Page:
In service of this thesis, Schell and Delury dispense with a traditional narrative history in favor of focusing on 11 "iconic intellectuals and leaders, reformers and revolutionaries." The 11 are: Wei Yuan (born in 1794, died in 1857), Feng Guifen (1809-1874), the Empress Dowager Cixi (1835-1908), Liang Qichao (1873-1929), Sun Yat-Sen (1866-1925), Chen Duxiu (1879-1942), Chiang Kai-Shek (1887-1975), Mao Zedong (1893-1976), Deng Xiaoping (1904-1997), Zhu Rongji (1928-), and Liu Xiaobo (1955-). They are a mix of scholar-official civil servants (sharing the experience of failing at least one examination), writers, dissidents, and leaders of the Republic of China and in the Nationalist and Communist parties, as well as one (and, tellingly, only one) member of the royal family. They share much in common. Each argued that China needed to seriously change in some way. Most reverted to less radical and more Confucian positions in their later years. Their arguments tended to be utilitarian rather than rooted in natural rights (of the 11, only Liu can fairly be said to be a true proponent of natural rights and liberal democracy). When liberalism or democracy are advocated for, it tends to be not as an end but as a means to the end of Wealth and Power (the same could probably be said for Marxism). Unsurprisingly then, the need for an authoritarian prelude to self-government is common. Little if any respect is shown toward the Chinese people, even while the Chinese nation is viewed worshipfully.

As is to be expected, Communist China gets a great deal of attention. Mao and Deng are the only 2 of the 11 to get double chapters. It's interesting to both see how traditional Chinese culture and philosophy influenced the Chinese brand of Marxism and how the Chinese Communist Party differed from its counterpart in Moscow, both favorite topics of Schell and Delury. Mao had a belief in the power of the Great Man, influenced by the great Chinese classical novels, that was at odds with Marxism's economic determinism. He also recognized that rural China was better primed for a Communist revolution than urban China. We hear about the Long March, the Hundred Flowers Movement, and the Great Leap Forward, among others. The authors are perhaps too kind in dealing with Mao's commitment to disruptive change and cultural destruction.

Early on the authors describe their works as a "historical reflection on China's `economic miracle.'" I think the scare quotes are fairer than the authors probably do: I'm not convinced there is any economic miracle. In the final chapter they suggest that the incredible destruction wrought under Mao weakened traditional Confucianism--a force against progress--sufficient such that true reform was possible. I think the basic logic of that is fine, but what results at what cost? Tens of millions died, and the "economic miracle" looks like a miracle in large part because Mao's policies led to such incredible poverty. Yes, China now has the second largest economy in the world by GDP, but its per capita income still lags the US, Japan, Taiwan, and even the world average. Dramatic growth is easy when the simplest reforms are available because a country is doing virtually everything wrong. And this growth has come without any attendant real political freedom. Asia for whatever reason has produced several success stories of moving from authoritarianism to constitutionalism, but the intellectual history that Schell and Delury so richly illustrate, China has a deep, deep tradition of nationalistic utilitarianism and no serious tradition of classical liberalism.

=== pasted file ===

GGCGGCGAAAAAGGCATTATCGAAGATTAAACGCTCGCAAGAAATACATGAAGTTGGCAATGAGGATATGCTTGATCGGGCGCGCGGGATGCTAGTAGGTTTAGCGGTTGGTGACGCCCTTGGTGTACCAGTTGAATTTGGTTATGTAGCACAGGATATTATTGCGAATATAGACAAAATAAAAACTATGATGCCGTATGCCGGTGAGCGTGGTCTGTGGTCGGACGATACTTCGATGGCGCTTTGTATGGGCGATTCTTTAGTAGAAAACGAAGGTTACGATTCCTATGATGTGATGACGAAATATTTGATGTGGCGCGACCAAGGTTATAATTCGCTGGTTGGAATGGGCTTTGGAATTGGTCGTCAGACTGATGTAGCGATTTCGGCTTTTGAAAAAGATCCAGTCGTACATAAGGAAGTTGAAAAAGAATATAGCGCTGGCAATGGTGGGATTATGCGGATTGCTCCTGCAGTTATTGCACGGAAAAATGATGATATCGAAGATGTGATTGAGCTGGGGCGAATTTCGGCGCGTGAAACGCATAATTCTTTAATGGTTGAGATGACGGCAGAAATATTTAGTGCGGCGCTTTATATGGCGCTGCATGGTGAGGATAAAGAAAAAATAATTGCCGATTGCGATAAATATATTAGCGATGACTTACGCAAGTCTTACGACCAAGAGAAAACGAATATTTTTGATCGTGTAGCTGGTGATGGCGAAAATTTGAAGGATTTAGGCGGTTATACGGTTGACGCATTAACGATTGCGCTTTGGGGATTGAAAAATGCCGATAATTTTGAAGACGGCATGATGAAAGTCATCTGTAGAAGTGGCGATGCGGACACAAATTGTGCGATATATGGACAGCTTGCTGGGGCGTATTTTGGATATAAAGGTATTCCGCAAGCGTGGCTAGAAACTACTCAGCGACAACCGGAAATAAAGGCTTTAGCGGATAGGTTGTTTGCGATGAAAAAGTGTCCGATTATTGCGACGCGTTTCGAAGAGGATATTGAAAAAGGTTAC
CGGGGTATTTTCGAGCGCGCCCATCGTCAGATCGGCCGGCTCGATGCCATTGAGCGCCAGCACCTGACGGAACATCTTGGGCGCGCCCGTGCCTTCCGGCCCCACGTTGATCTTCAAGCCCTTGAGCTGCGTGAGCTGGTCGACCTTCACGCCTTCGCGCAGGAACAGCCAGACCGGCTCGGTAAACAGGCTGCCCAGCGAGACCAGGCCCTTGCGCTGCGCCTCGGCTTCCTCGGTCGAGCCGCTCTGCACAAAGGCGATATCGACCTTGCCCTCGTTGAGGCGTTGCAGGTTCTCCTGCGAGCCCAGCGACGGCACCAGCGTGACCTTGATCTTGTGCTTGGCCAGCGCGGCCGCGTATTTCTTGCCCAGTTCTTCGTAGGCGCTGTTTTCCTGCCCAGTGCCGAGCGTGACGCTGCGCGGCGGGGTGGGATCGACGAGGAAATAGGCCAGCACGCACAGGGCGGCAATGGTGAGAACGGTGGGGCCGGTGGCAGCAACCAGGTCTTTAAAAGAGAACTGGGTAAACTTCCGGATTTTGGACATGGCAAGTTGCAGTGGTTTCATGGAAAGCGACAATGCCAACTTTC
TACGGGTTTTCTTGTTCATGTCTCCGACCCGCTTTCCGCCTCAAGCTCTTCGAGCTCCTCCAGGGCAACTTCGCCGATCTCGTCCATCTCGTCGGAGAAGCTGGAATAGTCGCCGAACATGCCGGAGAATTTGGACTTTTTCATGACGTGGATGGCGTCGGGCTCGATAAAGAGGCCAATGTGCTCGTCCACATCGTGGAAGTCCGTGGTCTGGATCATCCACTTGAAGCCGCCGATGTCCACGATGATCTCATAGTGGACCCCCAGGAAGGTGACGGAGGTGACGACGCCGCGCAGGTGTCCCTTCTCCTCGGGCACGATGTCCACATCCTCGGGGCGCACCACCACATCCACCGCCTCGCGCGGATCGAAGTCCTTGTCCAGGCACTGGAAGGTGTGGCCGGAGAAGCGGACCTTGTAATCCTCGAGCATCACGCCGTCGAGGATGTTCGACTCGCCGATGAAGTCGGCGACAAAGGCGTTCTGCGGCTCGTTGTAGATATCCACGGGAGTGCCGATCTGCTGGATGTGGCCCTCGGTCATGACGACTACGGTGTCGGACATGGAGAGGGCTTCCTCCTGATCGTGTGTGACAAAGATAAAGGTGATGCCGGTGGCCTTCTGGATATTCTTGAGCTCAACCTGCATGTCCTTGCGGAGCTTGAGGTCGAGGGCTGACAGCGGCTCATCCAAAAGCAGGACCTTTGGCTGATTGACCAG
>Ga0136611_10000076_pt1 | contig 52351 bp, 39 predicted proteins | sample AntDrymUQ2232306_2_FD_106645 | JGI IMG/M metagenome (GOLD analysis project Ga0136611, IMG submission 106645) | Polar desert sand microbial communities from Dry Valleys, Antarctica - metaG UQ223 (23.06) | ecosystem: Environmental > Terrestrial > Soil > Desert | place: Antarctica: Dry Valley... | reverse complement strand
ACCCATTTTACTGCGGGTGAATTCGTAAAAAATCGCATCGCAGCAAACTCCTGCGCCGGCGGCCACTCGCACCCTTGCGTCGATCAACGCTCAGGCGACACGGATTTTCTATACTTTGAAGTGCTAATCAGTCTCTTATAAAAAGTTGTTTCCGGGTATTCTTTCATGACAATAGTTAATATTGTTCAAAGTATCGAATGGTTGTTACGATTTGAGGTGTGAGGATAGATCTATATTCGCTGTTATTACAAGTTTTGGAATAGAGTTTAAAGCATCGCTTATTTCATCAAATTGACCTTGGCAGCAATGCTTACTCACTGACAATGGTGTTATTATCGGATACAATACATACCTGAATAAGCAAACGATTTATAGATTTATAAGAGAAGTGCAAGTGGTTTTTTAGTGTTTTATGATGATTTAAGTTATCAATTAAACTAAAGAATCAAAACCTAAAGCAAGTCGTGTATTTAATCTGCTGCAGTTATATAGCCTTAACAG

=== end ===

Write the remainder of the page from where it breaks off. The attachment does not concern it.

I was initially put off by the authors' sometimes tortured metaphors and the format, which is difficult to follow without a good base in Chinese history, but by the end of the book I felt I had an understanding of the "mind of China" I never had before and, more importantly, a grasp on what I still don't know (more known unknowns and fewer unknown knowns). The centrality of national humiliation and the tension between Confucianism and the Legalists is pretty straightforward, albeit necessary to any real understanding of China. More nuanced, and so well explained by Schell and Delury, are the differences between Russia's brand of Marxism and that of China, and differences between party-founder Chen, Mao, and later party leaders. It's also enlightening to see how readily Chinese leaders--including Nationalist leaders--were to adopt Marxist-Leninist principles where they thought useful while discarding others.

Disclosure: I received a complimentary advance e-copy of Wealth and Power via NetGalley.
11 of 13 people found the following review helpful
Good Understanding - 16 July 2013
By Loyd E. Eskildson - Published on Amazon.com
Format: Hardcover
In the 19th century, efforts to efface national humiliation (until then, China had one of the world's largest economies) and restore China to wealth and power had largely focused on how the West's military technology and economic techniques might be harnessed by China. The early 20th century brought questioning of the wisdom of maintaining its traditional Confucian culture. Mao then pursued destroying China's old core with violent and total resolve (his Cultural Revolution), but also stubbornly squelched anything resembling the practice of capitalism. Nonetheless, the authors contend he may have helped prepare the way for successor Deng Xiaoping to usher in a spectacular new kind of economic growth. The authors also tell us China's leaders were totally pragmatic (it was not ideology driven) about choosing their way, and democracy has not appeared to be the most effective route forward.